Given all that mothers do, and the indelible impact they make on the lives of their children, a single Sunday doesn’t seem nearly enough to celebrate them. So, Happy Mother’s (Mon)day!
We asked three extraordinary women (all Powerplayers profiled on Women of Power TV) to share their memories of the amazing women who made them who they are. Here they recall the loving lessons that shaped their lives and fueled their dreams. Even those whose mothers passed away years ago insist that they conjure their moms’ examples daily, and their values and expectations sustain them to this day.
Black Mothers Create Successful Black Woman
Vera Moore, founder and CEO, Vera Moore Cosmetics
The story of Vera Moore Cosmetics is a classic one in black business history. Television makeup artists couldn’t find cosmetics matched to this trailblazing black soap opera actress’ flawless chocolate skin, so Moore mixed her own. Before long, she was frustrated by the dearth of acting roles for black women, but she became passionate about her makeup and a chance to make other black women feel beautiful, too.
The youngest of seven children raised in Queens, N.Y., Moore was named after her mother, and says “Big Vera” was her best friend and her rock. In speeches, Moore often credits her mother’s repeatedly reading The Little Engine That Could, with giving her an early sense that she could do anything she set her mind to. But it was Big Vera’s daily example, scrubbing floors on her hands and knees as a domestic worker so that her children could one day have more, that fueled Moore’s determination to succeed beyond even her mother’s biggest dreams.
My mother laid the foundation early: Don’t follow the crowd. No matter your circumstances, don’t be afraid. Play with your brothers and sister, and stay on the stoop! Do the work. Sow the seeds. You’ll reap the harvest.
She had an unmatched personality and great sense of humor. She only had a third-grade education, but she had the wisdom of Solomon and the patience of Job. I guess that’s where I got the audacity to break the color barrier in the Green Acres Mall and to become the first black vendor in Walgreens/Duane Reade’s Look boutique. I close my eyes and I can see her smiling face still encouraging me.
Jayne Kennedy Overton, actor, entrepreneur, sports commentator
Before she became a Hollywood trailblazer and one of the most recognizable black women in the world, Jayne Kennedy Overton never thought of herself as glamorous. To the contrary, as one of seven children raised in a close, humble Cleveland family, the 2018 Women of Power Legacy honoree was studious and imagined one day making a name for herself in the Senate, not on the stage. But her mother, Virginia Harrison, saw something else in her daughter and entered her in the Miss Ohio USA 1970 pageant. She won, becoming the first black woman to do so. A year later, she was California-bound and the rest is, you know what: Herstory!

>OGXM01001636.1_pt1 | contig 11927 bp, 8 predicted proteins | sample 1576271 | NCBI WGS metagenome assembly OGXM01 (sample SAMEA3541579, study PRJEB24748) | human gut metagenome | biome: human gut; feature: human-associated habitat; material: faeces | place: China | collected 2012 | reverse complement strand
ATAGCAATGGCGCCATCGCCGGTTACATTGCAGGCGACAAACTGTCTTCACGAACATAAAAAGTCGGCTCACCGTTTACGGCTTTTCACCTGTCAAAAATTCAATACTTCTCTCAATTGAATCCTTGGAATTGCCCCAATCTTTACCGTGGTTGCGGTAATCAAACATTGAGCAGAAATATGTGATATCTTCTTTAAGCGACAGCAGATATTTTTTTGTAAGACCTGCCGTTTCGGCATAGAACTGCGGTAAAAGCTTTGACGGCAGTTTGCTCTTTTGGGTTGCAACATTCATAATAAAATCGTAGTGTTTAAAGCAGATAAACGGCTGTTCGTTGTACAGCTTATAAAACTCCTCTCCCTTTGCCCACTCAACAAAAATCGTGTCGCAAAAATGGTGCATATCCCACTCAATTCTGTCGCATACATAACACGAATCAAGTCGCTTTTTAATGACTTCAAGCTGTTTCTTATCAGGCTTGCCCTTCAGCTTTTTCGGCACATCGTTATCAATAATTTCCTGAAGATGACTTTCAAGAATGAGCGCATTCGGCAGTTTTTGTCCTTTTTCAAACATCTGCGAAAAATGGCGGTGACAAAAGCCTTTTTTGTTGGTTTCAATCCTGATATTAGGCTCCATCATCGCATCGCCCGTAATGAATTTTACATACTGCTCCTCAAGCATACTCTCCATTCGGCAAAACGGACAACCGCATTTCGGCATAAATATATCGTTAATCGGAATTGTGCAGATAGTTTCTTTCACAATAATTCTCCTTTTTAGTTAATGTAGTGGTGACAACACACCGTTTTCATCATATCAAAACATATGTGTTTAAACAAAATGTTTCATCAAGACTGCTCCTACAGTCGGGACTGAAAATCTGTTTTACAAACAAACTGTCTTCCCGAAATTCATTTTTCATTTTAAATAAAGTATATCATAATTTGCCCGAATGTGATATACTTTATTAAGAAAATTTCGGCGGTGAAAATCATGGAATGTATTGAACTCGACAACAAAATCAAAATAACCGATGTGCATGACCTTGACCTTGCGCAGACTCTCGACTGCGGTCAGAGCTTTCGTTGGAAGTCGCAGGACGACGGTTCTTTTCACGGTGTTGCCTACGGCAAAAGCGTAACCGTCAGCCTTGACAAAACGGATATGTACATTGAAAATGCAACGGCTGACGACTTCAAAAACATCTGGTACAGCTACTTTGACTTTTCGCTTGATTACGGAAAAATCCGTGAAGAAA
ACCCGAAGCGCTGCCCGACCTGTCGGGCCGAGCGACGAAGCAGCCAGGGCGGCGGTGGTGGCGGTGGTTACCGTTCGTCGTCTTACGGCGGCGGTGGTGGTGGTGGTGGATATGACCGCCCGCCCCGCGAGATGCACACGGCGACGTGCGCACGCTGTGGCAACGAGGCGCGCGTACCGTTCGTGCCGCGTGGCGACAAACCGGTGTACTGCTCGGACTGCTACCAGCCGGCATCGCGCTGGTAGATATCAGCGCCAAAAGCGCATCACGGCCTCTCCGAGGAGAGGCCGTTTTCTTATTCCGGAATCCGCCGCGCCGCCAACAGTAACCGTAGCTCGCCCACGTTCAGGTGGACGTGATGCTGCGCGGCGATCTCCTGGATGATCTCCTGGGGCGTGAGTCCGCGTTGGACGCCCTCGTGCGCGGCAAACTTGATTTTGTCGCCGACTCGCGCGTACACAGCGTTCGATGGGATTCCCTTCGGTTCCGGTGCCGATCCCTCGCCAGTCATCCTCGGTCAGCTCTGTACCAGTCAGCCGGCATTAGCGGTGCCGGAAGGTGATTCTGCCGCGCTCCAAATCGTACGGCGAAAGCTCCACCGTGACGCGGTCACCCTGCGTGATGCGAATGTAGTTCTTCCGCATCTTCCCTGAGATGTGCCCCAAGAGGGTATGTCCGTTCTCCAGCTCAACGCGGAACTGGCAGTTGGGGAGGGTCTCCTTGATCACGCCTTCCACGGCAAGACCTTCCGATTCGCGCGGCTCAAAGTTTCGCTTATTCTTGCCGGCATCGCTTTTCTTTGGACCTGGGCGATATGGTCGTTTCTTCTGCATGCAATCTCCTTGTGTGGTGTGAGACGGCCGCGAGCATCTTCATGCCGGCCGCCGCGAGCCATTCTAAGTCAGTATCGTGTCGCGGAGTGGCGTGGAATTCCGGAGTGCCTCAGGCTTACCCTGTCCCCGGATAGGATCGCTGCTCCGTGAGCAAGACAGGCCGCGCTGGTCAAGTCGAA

My mom taught me to dream and that a young black girl could actually make dreams come true. If not for my mom I would have never had the faith to spread my wings to see how high I could fly. Just because the skies are scary doesn’t mean you should hide… just wear your armor.
Ursula Burns, former CEO of Xerox
The only black woman to have led a Fortune 500 company doesn’t suffer fools gladly, mince words, or wear her emotions on her sleeve. Born in Panama but bred in Manhattan’s public housing, Burns retains her New York accent—and edge—with pride. So, when she readily admits that for 20 years after her mother died, she could not talk about her in public without falling apart, the statement lingers in the air, weighty with impact.
Even after other women of color equal and surpass her achievements (and they will) Burns, a 2017 Women of Power Legacy Award honoree, will always be celebrated as a history maker. However, she has no illusions about who the real heroine of her success story is: It’s her mother.
Shortly after immigrating to the U.S. from Panama with her three small children and husband, Olga Raquel Burns was abandoned—left to survive and protect her little ones, alone. She did so with unflinching vigor and optimism. As Burns puts it, her mom was “merciless” in making her children believe that despite the blunt limits of their daily lives, their ultimate possibilities were their own to define.
Currently chairman of VEON, an Amsterdam-based telecommunication services company, Burns is also on the boards of Uber and Diageo and is a senior adviser at Teneo. She was only 25 when her mother died after a very brief illness, at the age of 49. Her mother called her Max, for her middle name, Maxine.
My mother was the strongest person I ever met. Ever, even up to this day. She was unequivocal about what was right and what was wrong. She didn’t think about careers. She damn well didn’t think about money. We had no idea about millionaires or billionaires. It was all about, “I’m going to give you the one thing I can give you, and that’s the tools to have a better life than I have.” For her, that was education. She demanded three things, and I talk about them and think about them all the time:
Where you are is not who you are—and, she would say, “Max, remember that when you’re rich and famous.” We lived in tenement housing in the ghetto. But she wasn’t just about where we started, or where we’d end up. It was all about who we’’ be. She had a firm belief that we would be great people, and the idea was, you are not defined by your circumstances. No matter how poor or how well off you are. It’s not all these trappings that matter, it’s you.
The second was that the measure of a good person is leaving behind more than you take away. And, finally, the world doesn’t happen to you, you have to happen to the world. She was merciless in making us believe these things, and I do to this day.